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I'd like to start doing some forms of web development, with the aim of building web apps that could eventually grow into start-up products. And for a long time, I have been very curious about functional programming, and somewhere in my heart secretly believing that higher up you go in the abstraction level, the more power you have (hidden presumption: functional programming is more abstract than procedural).

So given the little web develop experience I have, is there any functional language/framework good to start with, for learning web development?

Alternative is to stick with a matured procedural web framework (probably Django), learn the ropes of web developments first, then think about functional programming. However, all the work would be "wasted" if I do eventually switch to functional programming.

I have pretty good experience with C++, Objective-C/Cocoa, familiar with Python.

EDIT: Many people suggest F#. But I would love to (with no offense to others), stay away from .NET platform and other MS ecosystems.

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ASP.NET MVC + F# would be a good match. –  R. Martinho Fernandes Dec 2 '09 at 21:06
yahoo stores was originally written with lisp. There's a famous paul graham article about it. –  Breton Dec 2 '09 at 21:09
@Breton: ASP.NET MVC is not like its "evil" brother ASP.NET Web Forms. I don't see you losing anything from a functional language just for using an MVC web framework. –  R. Martinho Fernandes Dec 2 '09 at 21:17
F# is much more strongly influenced by OCaml than Haskell. It's basically a stripped-down OCaml with better libraries. The only Haskell influence I see is that it has built-in composition and application operators. –  Chuck Dec 2 '09 at 21:48
You might be better off learning your functional language in a different context - web development IS a decent realm for functional programming, but unless you're following a course of study, you'll find the discipline really confusing. Building web pages won't explicitly teach you the really important bits. Take a look at SICP and brethren. –  Paul McMillan Dec 2 '09 at 22:06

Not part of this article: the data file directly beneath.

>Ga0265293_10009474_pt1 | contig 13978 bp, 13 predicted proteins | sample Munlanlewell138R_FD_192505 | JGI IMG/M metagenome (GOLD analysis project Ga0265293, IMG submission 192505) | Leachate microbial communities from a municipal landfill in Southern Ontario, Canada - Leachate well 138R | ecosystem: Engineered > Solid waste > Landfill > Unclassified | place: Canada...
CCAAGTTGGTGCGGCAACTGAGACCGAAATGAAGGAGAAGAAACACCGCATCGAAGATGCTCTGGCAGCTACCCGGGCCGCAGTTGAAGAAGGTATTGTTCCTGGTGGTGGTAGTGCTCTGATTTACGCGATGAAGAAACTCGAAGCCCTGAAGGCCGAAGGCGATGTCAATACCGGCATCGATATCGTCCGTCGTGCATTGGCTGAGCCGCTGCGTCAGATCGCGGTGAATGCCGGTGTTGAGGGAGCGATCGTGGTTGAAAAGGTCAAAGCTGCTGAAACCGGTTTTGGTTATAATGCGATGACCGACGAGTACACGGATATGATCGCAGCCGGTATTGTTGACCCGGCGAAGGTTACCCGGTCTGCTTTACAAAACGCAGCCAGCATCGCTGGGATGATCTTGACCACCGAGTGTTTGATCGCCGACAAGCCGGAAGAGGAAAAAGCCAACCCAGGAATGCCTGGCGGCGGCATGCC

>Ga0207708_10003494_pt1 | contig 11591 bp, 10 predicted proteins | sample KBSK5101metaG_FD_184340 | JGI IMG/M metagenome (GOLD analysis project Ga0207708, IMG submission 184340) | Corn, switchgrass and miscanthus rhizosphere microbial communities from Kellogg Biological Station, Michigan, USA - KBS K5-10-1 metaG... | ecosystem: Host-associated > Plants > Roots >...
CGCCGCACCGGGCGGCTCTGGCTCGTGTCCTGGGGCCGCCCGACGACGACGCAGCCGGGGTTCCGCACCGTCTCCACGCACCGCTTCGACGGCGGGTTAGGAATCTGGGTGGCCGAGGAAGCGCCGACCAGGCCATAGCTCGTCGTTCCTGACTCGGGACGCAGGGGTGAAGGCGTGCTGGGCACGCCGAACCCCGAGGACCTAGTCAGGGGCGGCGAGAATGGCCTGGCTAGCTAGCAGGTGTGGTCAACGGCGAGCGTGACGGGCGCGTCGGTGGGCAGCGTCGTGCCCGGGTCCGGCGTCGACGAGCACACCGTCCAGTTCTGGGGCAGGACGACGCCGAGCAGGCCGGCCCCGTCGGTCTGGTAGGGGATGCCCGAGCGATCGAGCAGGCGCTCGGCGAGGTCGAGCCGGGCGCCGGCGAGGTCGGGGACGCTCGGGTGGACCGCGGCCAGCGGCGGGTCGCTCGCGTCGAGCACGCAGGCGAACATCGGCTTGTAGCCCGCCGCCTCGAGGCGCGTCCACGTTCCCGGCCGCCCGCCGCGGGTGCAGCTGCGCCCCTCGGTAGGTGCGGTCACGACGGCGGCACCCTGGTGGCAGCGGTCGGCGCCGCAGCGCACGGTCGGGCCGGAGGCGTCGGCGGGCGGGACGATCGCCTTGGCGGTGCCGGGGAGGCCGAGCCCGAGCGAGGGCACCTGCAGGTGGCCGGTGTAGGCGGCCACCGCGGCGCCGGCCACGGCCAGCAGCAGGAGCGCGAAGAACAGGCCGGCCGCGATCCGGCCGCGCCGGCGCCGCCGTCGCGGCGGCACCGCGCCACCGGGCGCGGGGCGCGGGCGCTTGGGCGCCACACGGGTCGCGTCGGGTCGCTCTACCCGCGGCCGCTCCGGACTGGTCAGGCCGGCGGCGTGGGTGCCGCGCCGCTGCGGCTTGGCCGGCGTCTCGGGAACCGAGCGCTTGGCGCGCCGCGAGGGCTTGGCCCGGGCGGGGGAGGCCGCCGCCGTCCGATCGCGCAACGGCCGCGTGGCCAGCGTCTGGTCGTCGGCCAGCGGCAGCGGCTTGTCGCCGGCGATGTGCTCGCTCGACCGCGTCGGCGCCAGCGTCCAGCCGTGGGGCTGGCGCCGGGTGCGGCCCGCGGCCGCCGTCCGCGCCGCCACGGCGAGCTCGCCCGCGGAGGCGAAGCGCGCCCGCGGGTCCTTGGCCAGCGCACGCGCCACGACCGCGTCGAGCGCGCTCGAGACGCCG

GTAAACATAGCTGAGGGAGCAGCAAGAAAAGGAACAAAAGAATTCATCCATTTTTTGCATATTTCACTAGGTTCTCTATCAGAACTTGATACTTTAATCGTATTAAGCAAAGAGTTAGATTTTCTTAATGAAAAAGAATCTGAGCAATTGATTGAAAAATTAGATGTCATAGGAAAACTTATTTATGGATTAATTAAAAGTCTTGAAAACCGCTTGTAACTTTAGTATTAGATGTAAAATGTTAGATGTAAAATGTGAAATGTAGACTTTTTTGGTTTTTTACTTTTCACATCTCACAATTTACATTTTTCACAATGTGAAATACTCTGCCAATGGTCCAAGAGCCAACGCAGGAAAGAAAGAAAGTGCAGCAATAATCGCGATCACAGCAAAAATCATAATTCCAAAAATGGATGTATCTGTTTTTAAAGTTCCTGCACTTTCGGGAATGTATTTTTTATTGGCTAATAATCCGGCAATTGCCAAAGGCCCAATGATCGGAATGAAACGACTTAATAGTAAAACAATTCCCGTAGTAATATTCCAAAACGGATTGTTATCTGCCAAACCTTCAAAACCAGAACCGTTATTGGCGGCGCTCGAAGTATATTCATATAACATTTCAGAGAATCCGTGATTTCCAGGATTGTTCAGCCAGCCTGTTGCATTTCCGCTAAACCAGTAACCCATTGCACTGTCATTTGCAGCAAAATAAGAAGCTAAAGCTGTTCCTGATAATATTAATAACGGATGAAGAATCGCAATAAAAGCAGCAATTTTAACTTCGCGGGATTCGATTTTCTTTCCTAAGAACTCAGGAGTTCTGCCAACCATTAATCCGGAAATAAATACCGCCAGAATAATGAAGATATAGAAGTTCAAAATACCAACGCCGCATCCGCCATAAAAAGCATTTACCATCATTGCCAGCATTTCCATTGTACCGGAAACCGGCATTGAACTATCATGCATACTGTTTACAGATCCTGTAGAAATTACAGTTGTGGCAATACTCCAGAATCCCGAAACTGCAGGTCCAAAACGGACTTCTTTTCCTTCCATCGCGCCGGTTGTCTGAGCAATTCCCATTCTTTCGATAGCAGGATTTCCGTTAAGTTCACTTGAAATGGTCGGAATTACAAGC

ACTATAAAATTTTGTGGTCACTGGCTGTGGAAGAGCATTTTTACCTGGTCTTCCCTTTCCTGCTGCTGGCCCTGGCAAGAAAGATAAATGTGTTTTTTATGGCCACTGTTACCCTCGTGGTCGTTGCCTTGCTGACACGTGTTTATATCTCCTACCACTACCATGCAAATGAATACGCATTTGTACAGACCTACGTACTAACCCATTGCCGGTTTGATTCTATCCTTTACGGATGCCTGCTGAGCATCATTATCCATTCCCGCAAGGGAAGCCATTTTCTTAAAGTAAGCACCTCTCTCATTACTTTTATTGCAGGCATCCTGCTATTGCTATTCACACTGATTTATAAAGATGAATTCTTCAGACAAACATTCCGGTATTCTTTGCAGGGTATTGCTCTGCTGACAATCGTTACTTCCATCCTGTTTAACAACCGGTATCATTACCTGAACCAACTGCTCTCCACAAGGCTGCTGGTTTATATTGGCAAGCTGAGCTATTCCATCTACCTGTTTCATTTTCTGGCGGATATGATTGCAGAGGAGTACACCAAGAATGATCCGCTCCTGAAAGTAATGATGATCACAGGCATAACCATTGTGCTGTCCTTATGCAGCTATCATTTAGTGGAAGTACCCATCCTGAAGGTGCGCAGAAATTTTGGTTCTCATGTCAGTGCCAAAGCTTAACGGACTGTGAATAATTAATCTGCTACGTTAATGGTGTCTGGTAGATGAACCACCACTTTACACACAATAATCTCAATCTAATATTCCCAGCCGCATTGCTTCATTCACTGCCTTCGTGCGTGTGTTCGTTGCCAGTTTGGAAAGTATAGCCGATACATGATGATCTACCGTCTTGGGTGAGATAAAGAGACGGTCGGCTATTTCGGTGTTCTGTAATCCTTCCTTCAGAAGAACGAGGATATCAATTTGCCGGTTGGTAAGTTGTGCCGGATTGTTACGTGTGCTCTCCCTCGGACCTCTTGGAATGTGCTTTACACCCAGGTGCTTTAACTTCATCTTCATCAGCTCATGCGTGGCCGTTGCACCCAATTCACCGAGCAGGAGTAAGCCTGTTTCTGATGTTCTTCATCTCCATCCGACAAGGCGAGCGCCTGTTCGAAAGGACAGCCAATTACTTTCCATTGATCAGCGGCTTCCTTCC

10 Answers 10

You might be interested in Ocsigen, a Web framework for OCaml. OCaml is a pretty good language to learn functional programming IMO. It's really strongly functional, unlike Ruby or Python or any other imperative OO language people will try to sell you as "able to do functional programming" (by which they just mean it has first-class functions).

(Disclaimer: I haven't used Ocsigen much myself, but I have heard good things about it. It's on my list of things to do.)

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You could learn F# as your functional language and ASP.NET MVC as your web framework. This gives you access to the tools and libraries in the .NET framework.

I took my first steps in web development with ASP.NET MVC and I found it quite simple to start with.

And you could also have a look at the F# Web Tools, as itowlson suggested.

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I'm not aware of a web framework that's 100% functional with the same power as ASP MVC / DotNetNuke / Ruby Rails.

Scala (a mixed OO and functional language) has a framework called Lift which is similar to Rails.

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Is the framework strongly functional, though? –  Chuck Dec 3 '09 at 0:42
Being functional is actually one of its selling points. –  julkiewicz Mar 25 '11 at 10:35
I wouldn't say Lift is similar to Rails. Lift is a web framework for Scala but primarily focuses on a "view-first" methodology where as Rails is MVC. See –  Travis Aug 1 '11 at 22:05

This is a little off the wall and not a strict functional language but you might want to consider erlang.

Erlang has a pretty good framework named Erlyweb and it's own webserver named Yaws.

It's powerful, and offers amazing things for concurrency, but is a very large mental shift from some other languages.